by Theo Sloan
April 29, 2022
What is West Side Story?
West Side Story (2021) is a remake of the 1961 classic movie of the same name, which is itself an adaptation of the 1957 musical of the same name, which is an adaptation of the classic Shakespeare play Romeo and Juliet. You might expect a movie that is so many levels of derivative to just be a rehash of other, better ideas, with nothing new to bring to the table, and in many cases you would probably be right. Modern remakes of classic films tend to fall flat, as do many Broadway-to-big screen adaptations (just look at the train-wreck that was Dear Evan Hansen), so it seems like this movie was doomed to failure from the beginning. However, in a shocking turn of events, not only is Steven Spielberg (Jaws, Jurassic Park, Schindler’s List) the director of the movie, but it was apparently something of a passion project for him, and not just something studio executives conceptualized to turn a profit. So how is the final product? Does it live up to Steven Spielberg’s expert direction and fantastic record, or does it fall into the trash pile of vapid, garbage remakes that only exist to make a quick buck off of people’s nostalgia? That’s what I’m here to talk about today. But first, let me give a bit of context regarding my take on previous iterations of this story.
West Side Story: The Broadway Musical
West Side Story, for those who don’t know, is a modern retelling of Shakespeare’s Romeo and Juliet set in the streets of New York City. It chronicles the story of Tony, the ex-leader of a gang of young white men called the Jets, and Maria, the younger sister of the leader of a gang of impoverished Puerto Rican American immigrants called the Sharks. The two meet at a dance and instantly hit it off, and when their connection is discovered, it sends the Jets and the Sharks on a direct path of war against one another. The rest of the show follows the attempts of Tony and Maria to pursue their budding romance, the conflict between the Jets and the Sharks, and, well, if you know the story of Romeo and Juliet, you probably have a decent idea how the story ends. While the musical is certainly not an exact translation of the play, the influence is particularly clear. Other important characters throughout include Riff, Tony’s best friend and the current leader of the Jets; Bernardo, Maria’s older brother and the leader of the Sharks; and Anita, Bernardo’s partner and something of a moral compass for Maria.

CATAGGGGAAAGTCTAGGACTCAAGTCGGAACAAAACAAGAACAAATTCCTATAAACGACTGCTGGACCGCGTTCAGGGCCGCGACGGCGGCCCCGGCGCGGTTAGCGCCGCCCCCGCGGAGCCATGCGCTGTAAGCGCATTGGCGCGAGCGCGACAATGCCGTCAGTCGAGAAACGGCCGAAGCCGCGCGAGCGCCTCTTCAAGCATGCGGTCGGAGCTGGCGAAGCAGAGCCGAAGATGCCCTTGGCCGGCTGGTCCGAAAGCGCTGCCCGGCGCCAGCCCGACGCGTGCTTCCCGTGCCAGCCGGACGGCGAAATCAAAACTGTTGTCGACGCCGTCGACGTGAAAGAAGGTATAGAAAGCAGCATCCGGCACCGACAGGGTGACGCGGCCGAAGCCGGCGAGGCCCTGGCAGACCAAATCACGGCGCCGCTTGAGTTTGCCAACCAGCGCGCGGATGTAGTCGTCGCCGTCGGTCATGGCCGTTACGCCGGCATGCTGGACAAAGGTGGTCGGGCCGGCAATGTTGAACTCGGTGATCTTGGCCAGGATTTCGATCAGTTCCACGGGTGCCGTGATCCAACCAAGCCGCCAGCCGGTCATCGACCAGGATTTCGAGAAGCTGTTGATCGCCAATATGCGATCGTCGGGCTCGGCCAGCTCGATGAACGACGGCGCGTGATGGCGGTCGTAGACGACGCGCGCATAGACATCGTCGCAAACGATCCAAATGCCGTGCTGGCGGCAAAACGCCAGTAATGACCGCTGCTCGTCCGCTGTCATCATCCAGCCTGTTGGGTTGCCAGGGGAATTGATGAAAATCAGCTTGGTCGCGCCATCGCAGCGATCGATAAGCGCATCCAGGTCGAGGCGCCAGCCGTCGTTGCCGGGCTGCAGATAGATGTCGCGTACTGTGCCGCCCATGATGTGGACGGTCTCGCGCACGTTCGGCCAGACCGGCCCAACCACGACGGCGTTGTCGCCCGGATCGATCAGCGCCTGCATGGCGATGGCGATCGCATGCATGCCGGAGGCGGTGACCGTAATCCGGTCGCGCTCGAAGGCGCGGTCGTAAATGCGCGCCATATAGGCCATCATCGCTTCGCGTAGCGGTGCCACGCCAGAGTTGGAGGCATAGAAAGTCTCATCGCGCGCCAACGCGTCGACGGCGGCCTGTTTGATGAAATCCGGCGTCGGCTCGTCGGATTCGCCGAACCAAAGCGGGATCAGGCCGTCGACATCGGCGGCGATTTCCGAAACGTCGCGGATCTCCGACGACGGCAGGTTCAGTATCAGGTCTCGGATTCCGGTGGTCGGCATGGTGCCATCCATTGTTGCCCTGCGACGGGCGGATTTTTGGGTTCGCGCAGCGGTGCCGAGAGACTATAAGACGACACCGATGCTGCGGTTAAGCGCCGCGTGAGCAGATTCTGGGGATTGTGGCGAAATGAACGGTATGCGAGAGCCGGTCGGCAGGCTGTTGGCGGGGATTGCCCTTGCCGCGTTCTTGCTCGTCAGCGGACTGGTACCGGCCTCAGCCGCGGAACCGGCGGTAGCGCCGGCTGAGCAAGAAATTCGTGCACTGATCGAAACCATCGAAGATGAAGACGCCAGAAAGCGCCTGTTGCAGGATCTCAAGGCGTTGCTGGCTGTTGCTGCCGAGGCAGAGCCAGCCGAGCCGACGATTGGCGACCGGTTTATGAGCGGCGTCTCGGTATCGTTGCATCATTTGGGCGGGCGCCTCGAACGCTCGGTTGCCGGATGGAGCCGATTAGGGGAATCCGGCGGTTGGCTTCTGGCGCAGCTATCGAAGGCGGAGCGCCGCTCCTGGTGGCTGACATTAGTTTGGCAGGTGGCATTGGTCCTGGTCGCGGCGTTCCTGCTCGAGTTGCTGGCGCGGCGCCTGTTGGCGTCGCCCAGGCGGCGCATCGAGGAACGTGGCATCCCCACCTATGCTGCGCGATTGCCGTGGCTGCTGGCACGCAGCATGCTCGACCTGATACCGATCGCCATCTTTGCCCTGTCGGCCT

West Side Story is also notable for having a score composed by Leonard Bernstein and lyrics written by Steven Sondheim, two of the most famous, influential, and talented creatives to ever grace Broadway with their presence. Needless to say, the result is one of the strongest Broadway soundtracks of all time with impeccable orchestration, an often operatic aesthetic, and lyrics that do a perfect job integrating with the themes of the story, while providing the audience with insight into the story and characterizations that move throughout the show. Even for people as talented as Bernstein and Sondheim, the music in West Side Story stands out in both of their careers as some of the best music they have ever put together.
Although controversial for its grappling with racism and the depictions of the effects of poverty on US youth, West Side Story was a smash hit with both critics and audiences. It had an enormous influence on musical theater, especially in the way it made its spectacular choreography a central focus of the show, but it also had, as noted above, a simply incredible soundtrack and received lots of recognition for that.1 Since then, West Side Story has gone on to become a musical theater classic, and it is generally considered to be as influential as it is good. Many of the musical conventions that define musical theater in this day and age can be traced back to West Side Story, and it’s safe to say that this show has since paved the way for equally visionary and innovative productions that have come out in recent years, such as Hamilton and Hadestown. The original production won several Tony awards including Best Choreography, and every Broadway revival of the show since then has also been nominated for several Tony awards.